BR: In an interview with Poe Ghostal a couple of years back, you mentioned that for reference you had prototypes of the Wind Raider, Attak Trak, Screech and Zoar. Did you have any other prototypes that you used for reference? Did you also use photos or concept drawings for reference?

RO: I don’t remember photographic reference. I still have some Polaroid pictures I took of the prototypes. I wish I still had all those prototypes. I moved studios 3 times so at some point they just vanished.

BR: Was the Battle Cat packaging illustration your first project for MOTU? What was your intention and inspiration behind that piece?

RO: Yes it was. I intended to create something I would love to have for myself! The kid in me came out on that one. I think I was growling while drawing it. Eamon O’Donoghue has my original pencil sketch of that package.

Battle Cat pencil sketch by Rudy Obrero. Image source and owner: Eamon O’Donoghue. Note that in this version, Castle Grayskull has the prototype “pawn” piece on top of the castle’s helmet.
Battle Cat illustration by Rudy Obrero

BR: For your He-Man/Battle Cat giftset packaging illustration, there is famously a scene depicting Skeletor and Beast Man riding Battle Cats. Was it the case that there was no established idea that Battle Cat was a unique character at the time? If there had been, I imagine they would have told you, yes?

RO: Ha ha, yeah, I didn’t get the memo or the story line. Not sure there was one. I thought that Battle Cat was what everybody would be riding. Like horses, right? I think Mark would’ve told me if he had known the story. My guess is there was no story yet.

He-Man and Battle Cat Illustration

BR: Your Battle Ram illustration is my personal favorite. What was your intention and inspiration behind that piece? I also notice there is a barbarian figure with a horned helmet in the background, near Skeletor – was that a nod to Frazetta?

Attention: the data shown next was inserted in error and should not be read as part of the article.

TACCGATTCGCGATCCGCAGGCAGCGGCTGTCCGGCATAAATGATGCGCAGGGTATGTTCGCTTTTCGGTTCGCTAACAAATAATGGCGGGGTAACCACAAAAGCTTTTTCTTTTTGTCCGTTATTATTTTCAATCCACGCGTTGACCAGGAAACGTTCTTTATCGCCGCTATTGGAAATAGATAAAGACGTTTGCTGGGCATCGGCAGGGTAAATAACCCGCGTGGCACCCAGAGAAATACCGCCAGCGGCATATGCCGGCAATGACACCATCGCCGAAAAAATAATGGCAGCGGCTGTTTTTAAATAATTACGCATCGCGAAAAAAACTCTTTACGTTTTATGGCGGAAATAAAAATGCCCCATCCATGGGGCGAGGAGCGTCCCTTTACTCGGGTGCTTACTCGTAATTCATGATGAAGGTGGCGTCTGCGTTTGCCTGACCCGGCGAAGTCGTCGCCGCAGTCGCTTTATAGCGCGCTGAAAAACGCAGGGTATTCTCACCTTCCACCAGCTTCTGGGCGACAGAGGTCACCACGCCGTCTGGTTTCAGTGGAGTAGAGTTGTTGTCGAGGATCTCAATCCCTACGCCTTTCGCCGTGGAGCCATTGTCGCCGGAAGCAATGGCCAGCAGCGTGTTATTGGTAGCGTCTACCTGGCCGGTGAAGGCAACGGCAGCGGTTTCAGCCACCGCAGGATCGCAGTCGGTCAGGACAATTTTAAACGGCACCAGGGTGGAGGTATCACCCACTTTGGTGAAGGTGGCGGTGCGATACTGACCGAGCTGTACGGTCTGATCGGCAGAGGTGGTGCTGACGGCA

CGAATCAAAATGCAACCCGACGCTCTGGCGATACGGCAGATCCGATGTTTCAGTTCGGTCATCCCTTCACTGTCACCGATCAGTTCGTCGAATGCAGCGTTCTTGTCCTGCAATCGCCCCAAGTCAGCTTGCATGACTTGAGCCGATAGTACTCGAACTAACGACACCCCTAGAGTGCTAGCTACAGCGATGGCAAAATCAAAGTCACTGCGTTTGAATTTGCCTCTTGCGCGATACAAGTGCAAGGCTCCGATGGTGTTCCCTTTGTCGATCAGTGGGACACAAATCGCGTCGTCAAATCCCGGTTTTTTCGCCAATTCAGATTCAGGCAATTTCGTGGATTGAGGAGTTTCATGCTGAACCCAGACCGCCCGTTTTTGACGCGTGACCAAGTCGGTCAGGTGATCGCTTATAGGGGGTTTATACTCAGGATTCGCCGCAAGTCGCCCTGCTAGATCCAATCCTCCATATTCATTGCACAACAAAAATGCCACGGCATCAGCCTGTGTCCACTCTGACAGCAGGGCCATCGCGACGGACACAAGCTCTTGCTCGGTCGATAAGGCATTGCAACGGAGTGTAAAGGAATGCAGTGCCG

RO: I could stretch the Battle Ram to make it look more rakish and powerful. Yeah it’s a cool looking vehicle. The guy with the horned helmet was just a made-up filler guy for that space. Again, “Frazetti”.

Battle Ram Illustration
Frazetta-like warrior to Skeletor’s right

BR: In both your Battle Ram and Castle Grayskull illustrations you included flying enemy vehicles that look a bit like the front end of the Battle Ram, but with downward curved wings. What’s the story behind those?

RO: My friends from high school all keep telling me that I was forever drawing air battles in the margins of my home work. To this day I don’t ever remember doing that. Even those on the packaging, unconsciously I just need to see air combat. Maybe this explains it – I was born shortly after WWII in Hawaii. I grew up just outside of Pearl Harbor. We still could find shell casings from the air war on the ground where I played. I kept imagining what it would’ve been like watching the attack on Pearl Harbor.

Evil Sky Sleds attack

BR: The original Castle Grayskull box illustration is probably your most beloved piece for MOTU. It’s got tons of atmosphere and energy. Can you talk about how you went about composing the scene?

RO: Well as an illustrator I have to work around layout constraints. IE, titles, subtitles, content, copy, bullets. What’s left is where I get to put things in. Again the fun aspect of this project is I got to do stuff the way I like it in this piece – including flying stuff that doesn’t exist. I really had fun doing this one. By the way, I did not know who belonged in the Castle until about four years ago. Ha ha, did not get that memo either.

The iconic Castle Grayskull illustration
Another view with more vibrant colors.

BR: You did two illustrations for the Wind Raider – one for the standalone vehicle and one for the gift set that came with He-Man. Which is your favorite and why? Did the plastic window on the gift set packaging present a challenge?

RO: The first one is my favorite, It’s more action packed. Funny there’s an air battle here too. And the second one has the castle cannon shooting at He-Man. Jesus, air battles really were an obsession. In fact I just took a peek at the new Wind Raider art and there’s an air battle with a Roton attacking He-Man in his Wind Raider. I need help. Sigh…